Drive Capacity: 500 GB

Manufacture Date: 17 Jan 2013

Main Symptom: Hard Disk 3F0 Error Code, Hard drive shows up as 0 KB when plugged in

Type of Data Recovered: Documents

Binary Read: 22.7%

Gillware Data Recovery Case Rating: 9

How does a hard drive suddenly go from having hundreds of gigabytes of storage space to having none? To answer that question, we must first understand how the hard drive identifies itself in the first place. Hard drive firmware contains all sorts of personal information about your hard drive. When the drive’s read/write heads are having trouble reading this information and another machine asks the hard drive to identify itself and give out its capacity, the drive will either give out a wildly incorrect capacity or simply say that it has zero capacity.

After our engineers have evaluated your hard drive and have begun to salvage your data, we constantly monitor the hard drive. It is important to make sure the drive is properly conveying its model number, serial number, and capacity. A hard drive may begin to run poorly and eventually stop detecting correctly while imaging. This can be a symptom of a firmware bug reasserting itself, or mechanically-compromised internal components beginning to fail.

Read/Write Heads Repair

Our hard drive data recovery engineer Kirk inspected this Western Digital hard drive in our cleanroom to determine why it was showing up with zero capacity. Upon inspecting the drive’s internal components, he found that the read/write heads on the drive had become severely mangled. Fortunately, there hadn’t been any visible damage done to the platters containing the client’s critical files.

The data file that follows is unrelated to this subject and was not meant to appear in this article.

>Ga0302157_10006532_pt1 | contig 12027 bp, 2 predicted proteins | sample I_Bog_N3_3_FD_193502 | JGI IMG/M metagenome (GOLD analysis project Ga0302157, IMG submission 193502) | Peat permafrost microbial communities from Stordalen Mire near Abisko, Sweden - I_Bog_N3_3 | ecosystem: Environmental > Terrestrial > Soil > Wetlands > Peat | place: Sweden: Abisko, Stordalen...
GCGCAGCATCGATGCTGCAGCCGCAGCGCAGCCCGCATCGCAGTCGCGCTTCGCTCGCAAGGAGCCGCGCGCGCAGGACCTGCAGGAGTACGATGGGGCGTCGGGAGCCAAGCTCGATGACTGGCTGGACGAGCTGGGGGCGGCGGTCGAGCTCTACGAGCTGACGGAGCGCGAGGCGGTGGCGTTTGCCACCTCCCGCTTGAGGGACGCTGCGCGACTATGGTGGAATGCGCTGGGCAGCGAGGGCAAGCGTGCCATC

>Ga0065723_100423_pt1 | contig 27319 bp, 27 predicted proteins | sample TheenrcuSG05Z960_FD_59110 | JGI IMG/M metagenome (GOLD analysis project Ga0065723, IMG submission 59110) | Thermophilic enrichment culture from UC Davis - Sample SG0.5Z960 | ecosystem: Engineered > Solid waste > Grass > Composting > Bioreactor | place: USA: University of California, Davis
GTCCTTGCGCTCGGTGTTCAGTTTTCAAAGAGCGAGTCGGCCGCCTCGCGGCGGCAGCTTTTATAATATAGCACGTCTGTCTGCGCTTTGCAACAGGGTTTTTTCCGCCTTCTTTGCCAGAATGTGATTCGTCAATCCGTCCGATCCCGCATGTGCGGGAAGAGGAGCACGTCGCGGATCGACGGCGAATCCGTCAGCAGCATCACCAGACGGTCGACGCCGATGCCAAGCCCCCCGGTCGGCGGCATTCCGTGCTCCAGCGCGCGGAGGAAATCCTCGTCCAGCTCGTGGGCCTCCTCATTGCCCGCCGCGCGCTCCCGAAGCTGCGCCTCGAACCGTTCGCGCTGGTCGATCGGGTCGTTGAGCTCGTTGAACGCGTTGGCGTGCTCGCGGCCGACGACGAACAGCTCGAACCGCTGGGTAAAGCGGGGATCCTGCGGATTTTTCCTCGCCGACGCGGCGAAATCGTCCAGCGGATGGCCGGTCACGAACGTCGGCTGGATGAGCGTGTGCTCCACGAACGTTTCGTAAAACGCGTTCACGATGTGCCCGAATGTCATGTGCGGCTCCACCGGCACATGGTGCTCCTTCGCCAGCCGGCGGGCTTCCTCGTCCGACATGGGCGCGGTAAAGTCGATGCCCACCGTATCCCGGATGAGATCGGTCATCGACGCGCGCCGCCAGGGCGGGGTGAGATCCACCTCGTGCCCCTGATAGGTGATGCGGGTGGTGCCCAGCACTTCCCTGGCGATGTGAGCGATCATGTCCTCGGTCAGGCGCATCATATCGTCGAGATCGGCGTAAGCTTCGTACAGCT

We informed the client about how their hard drive had failed and what kind of labor would go into the file recovery procedure. The client approved the price quote and gave Kirk the go-ahead to swap the drive’s read/write head out with a compatible donor pair. Lo and behold, the client’s hard drive detected with the right capacity.

Kirk had handled the delicate procedure of replacing the severely mangled read/write heads in the client’s Western Digital WD5000AAKX hard drive. From that point on, this Hard Disk 3F0 data recovery case was smooth sailing for our engineers. A few thousand bad sectors prevented a handful of files from being completely recovered, but our engineers were able to fully recover 98.6% of the client’s files. This case was rated a high 9 on our ten-point scale.

Research has shown that hard drives have an average lifespan of about four years, but it is only an average. Just like cars, many hard drives last longer, and many hard drives die sooner. This client’s hard drive lasted only about three and a half years before it shed its mortal coil. You can never predict how long your hard drive will last or when it will fail. Make sure your data is safely backed up. That way, you’ll be prepared for the day when your hard drive goes from hero to zero (capacity).

Will Ascenzo
Will Ascenzo
Will is the lead blogger, copywriter, and copy editor for Gillware Data Recovery and Forensics, and a staunch advocate against the abuse of innocent semicolons.